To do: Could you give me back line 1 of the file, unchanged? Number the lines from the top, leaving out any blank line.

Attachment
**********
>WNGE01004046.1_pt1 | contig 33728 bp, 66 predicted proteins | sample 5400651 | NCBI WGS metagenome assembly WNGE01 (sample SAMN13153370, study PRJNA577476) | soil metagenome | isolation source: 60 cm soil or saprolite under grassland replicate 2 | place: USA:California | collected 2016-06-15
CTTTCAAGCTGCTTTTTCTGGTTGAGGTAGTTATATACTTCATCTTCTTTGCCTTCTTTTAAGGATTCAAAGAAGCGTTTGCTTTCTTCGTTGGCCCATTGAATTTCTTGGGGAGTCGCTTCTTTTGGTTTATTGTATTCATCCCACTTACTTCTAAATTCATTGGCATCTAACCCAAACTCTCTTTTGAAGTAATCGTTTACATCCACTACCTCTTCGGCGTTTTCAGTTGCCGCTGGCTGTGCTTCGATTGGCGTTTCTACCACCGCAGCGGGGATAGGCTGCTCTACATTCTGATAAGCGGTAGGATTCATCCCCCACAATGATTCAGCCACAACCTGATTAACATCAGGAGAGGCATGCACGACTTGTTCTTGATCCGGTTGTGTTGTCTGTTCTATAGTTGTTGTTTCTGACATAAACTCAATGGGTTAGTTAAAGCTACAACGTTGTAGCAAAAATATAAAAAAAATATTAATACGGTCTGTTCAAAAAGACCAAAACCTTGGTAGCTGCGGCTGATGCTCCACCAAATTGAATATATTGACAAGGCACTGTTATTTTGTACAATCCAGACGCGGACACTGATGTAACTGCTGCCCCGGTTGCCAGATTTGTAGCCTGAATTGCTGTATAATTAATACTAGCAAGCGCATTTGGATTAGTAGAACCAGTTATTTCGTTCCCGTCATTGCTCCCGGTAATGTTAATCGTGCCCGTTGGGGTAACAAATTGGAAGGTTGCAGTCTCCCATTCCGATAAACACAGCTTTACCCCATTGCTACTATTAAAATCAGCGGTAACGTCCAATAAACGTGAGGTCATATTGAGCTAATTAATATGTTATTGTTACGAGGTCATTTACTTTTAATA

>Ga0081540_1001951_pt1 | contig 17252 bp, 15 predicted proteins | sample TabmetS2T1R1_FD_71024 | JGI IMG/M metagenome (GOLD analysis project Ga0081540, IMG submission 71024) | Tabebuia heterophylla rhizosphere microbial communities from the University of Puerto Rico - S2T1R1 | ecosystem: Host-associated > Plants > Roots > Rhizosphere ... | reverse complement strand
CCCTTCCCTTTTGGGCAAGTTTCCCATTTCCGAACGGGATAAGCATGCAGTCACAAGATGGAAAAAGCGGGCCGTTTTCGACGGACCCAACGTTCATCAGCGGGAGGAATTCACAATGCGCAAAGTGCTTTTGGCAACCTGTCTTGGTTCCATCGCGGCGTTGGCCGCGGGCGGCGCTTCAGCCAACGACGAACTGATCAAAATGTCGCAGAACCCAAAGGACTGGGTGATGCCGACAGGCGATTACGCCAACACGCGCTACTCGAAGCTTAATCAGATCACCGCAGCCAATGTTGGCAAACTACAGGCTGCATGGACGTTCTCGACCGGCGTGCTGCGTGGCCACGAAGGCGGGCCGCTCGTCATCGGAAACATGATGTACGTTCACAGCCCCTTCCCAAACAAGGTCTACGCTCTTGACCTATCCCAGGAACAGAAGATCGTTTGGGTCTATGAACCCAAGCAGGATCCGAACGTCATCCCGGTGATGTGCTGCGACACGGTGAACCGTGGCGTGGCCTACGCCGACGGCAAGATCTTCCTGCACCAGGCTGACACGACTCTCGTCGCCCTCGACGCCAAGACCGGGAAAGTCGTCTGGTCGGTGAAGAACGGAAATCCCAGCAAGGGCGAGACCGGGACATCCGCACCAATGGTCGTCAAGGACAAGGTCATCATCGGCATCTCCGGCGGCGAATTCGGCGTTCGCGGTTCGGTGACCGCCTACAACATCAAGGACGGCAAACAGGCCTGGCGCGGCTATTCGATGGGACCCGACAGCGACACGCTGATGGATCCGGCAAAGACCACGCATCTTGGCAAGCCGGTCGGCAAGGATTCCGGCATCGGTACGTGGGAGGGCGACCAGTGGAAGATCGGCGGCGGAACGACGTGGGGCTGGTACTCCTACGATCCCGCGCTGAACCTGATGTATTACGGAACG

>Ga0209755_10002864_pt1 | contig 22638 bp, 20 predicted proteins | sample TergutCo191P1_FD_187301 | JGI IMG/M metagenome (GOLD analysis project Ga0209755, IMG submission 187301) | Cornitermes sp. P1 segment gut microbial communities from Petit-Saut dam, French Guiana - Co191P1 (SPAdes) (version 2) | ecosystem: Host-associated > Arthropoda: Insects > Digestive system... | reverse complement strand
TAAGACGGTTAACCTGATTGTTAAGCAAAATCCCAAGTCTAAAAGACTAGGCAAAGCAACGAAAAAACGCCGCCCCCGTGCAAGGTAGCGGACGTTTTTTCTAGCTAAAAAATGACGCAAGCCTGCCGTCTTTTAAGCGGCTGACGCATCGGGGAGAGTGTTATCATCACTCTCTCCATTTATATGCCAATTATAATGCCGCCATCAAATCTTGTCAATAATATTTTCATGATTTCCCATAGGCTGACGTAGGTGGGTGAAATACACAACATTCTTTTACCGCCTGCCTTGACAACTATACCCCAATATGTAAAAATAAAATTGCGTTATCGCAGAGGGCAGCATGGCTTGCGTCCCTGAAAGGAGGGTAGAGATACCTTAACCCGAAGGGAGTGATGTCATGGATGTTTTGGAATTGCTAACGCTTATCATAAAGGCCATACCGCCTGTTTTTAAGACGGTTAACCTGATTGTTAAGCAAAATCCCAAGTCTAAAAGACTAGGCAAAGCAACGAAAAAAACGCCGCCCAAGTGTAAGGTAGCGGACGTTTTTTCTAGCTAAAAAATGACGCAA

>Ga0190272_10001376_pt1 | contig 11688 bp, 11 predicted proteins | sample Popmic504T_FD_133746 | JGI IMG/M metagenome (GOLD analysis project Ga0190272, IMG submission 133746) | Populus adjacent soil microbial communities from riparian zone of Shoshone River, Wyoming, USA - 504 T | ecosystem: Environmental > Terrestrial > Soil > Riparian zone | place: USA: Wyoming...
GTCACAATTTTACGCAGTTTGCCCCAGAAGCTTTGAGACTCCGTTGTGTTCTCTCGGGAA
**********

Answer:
>WNGE01004046.1_pt1 | contig 33728 bp, 66 predicted proteins | sample 5400651 | NCBI WGS metagenome assembly WNGE01 (sample SAMN13153370, study PRJNA577476) | soil metagenome | isolation source: 60 cm soil or saprolite under grassland replicate 2 | place: USA:California | collected 2016-06-15